Here, we report a three-dimensional solution structure of full-length human MANF, determined by multidimensional NMR spectroscopy. The structure confirms earlier suggested two-domain architecture (6), additionally revealing novel structural features, which differ drastically from all neurotrophic factors known so far. Unlike the crystal structure of MANF that showed poorly defined, highly disordered C-terminal domain (12), the solution structure reveals a well defined globular structural module. Remarkably, the C-terminal domain is homologous to the SAP (SAF-A/B, Acinus, and PIAS) domain of Ku70 (C-Ku70), a well known inhibitor of proapoptotic Bax (13). During preparation of this article, Hoseki and co-workers (14) have independently determined the NMR structure of MANF (Protein Data Bank code 2RQY). Although the three-dimensional structure is highly similar to our solution structure with an r.m.s.d. of 2.77 Å (residues 13–88) and 1.08 Å (residues 113–123 and 133–147) for N- and C-terminal domains, no structure-function relationships to neuroprotective and cytoprotective features of MANF were found.


Protein Production

Conventional molecular biology protocols have been utilized for the preparation of proteins for NMR and cell cultivation studies. Detailed strategies are introduced in the supplemental “Experimental Procedures.” 15N- and/or 13C-labeled full-length MANF and C-MANF were expressed in OrigamiB(DE3) cells to obtain native protein with disulfide bonds. Cells were grown at 37 °C until the OD reached 0.5, the temperature was decreased to 16 °C, and cells were induced when OD reached 0.6 with 1 mm isopropyl 1-thio-β-d-galactopyranoside. Cells were harvested after 16 h of induction. 15NH4Cl and 13C-labeled d-glucose were used as sole sources of nitrogen and carbon, respectively.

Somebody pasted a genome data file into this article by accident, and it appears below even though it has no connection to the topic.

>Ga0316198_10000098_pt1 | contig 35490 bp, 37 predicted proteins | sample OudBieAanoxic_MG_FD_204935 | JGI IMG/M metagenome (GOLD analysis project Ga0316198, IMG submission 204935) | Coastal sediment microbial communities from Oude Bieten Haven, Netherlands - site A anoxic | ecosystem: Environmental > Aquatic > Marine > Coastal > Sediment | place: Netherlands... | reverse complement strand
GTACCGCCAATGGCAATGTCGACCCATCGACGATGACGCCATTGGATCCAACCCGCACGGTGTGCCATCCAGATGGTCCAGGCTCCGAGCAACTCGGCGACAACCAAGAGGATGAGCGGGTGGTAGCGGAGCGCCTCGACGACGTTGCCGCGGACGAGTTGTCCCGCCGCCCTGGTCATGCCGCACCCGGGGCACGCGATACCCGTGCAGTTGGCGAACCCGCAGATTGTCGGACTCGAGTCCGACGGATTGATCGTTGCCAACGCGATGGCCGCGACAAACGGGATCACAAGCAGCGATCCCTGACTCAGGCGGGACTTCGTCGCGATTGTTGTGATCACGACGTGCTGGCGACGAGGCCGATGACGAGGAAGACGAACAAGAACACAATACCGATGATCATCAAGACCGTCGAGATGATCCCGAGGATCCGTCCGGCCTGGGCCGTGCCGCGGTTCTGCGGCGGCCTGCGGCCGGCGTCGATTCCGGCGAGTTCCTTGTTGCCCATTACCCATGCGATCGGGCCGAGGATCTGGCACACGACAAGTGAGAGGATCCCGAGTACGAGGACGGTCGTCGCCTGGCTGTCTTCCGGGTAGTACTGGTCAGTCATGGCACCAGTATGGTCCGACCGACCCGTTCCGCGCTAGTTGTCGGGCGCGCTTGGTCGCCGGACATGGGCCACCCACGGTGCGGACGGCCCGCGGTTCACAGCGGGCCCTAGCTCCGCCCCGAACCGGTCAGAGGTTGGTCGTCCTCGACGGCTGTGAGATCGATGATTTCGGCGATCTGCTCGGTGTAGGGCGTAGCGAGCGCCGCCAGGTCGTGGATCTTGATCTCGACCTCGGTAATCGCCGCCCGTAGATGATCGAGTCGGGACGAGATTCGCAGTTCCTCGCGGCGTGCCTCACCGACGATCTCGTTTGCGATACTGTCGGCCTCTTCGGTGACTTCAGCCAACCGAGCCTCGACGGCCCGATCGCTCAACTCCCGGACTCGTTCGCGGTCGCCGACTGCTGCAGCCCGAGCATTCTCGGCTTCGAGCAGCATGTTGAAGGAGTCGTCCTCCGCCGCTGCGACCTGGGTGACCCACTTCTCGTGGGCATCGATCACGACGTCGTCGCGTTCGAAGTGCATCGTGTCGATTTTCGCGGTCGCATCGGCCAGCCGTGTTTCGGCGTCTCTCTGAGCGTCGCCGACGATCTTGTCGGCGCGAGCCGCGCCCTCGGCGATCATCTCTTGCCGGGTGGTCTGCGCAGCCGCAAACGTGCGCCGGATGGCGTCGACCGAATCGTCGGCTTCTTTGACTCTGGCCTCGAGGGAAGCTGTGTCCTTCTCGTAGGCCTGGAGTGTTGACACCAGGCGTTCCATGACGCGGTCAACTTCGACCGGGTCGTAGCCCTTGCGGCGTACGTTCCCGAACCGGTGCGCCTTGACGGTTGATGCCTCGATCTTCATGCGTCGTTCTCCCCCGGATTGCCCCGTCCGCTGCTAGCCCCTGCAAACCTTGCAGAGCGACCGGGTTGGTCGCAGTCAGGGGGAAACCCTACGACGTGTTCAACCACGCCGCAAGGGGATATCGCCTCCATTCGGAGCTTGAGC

Structural studies were carried out using 1 mm uniformly 13C/15N-labeled sample of full-length MANF in 10 mm Bis-Tris, pH 6.8, 50 mm NaCl, supplemented with 7% (v/v) D2O. NMR buffer for C-MANF was 20 mm Na-PO4, pH 6.5, 50 mm NaCl, supplemented with 7% (v/v) D2O with protein concentration of 1 mm. A standard set of NMR spectra was recorded to complete the assignments and described in detail elsewhere (15).

NMR Spectroscopy

All NMR spectra were recorded at 35 °C on a Varian Unity INOVA 800 NMR spectrometer, operating at 800 MHz of 1H frequency. Interproton distance restraints were determined from the three-dimensional 15N-separated NOESY-HSQC, and a 13C-separated NOESY-HSQC spectrum modified to simultaneously excite aliphatic and aromatic carbon resonances. The NOESY-15N-HSQC spectrum was recorded with two transients, using 150, 80, and 1408 complex points in 1H(ω1), 15N(ω2), and 1H(ω3) dimensions, corresponding to acquisition times of 13.6, 36.4, and 128 ms in t1, t2, and t3, respectively. The NOESY-13C-HSQC was recorded with eight transients, using 90, 72, and 1408 complex points in 1H(ω1), 13C(ω2), and 1H(ω3) dimensions, corresponding to acquisition times of 8.2, 4.8, and 128 ms in t1, t2, and t3, respectively.

The heteronuclear steady-state NOE spectra were acquired with 200 and 1024 complex points in ω1 (15N) and ω2 (1H) dimensions. The corresponding spectral widths for 15N and 1H were 2000 and 8000 Hz, respectively. The spectra were accumulated using 32 transients per spectrum.

Structure Calculations

For protein-structure calculations, structural information derived from multidimensional solution state NMR spectroscopy was utilized. Structure calculations, based on automated NOE peak assignments, were performed by using Cyana structure calculation package (version 2.0) (16, 17), and structures were subsequently refined by AMBER (version 8.0) (18). A more detailed description of structure calculations is given in the supplemental “Experimental Procedures.”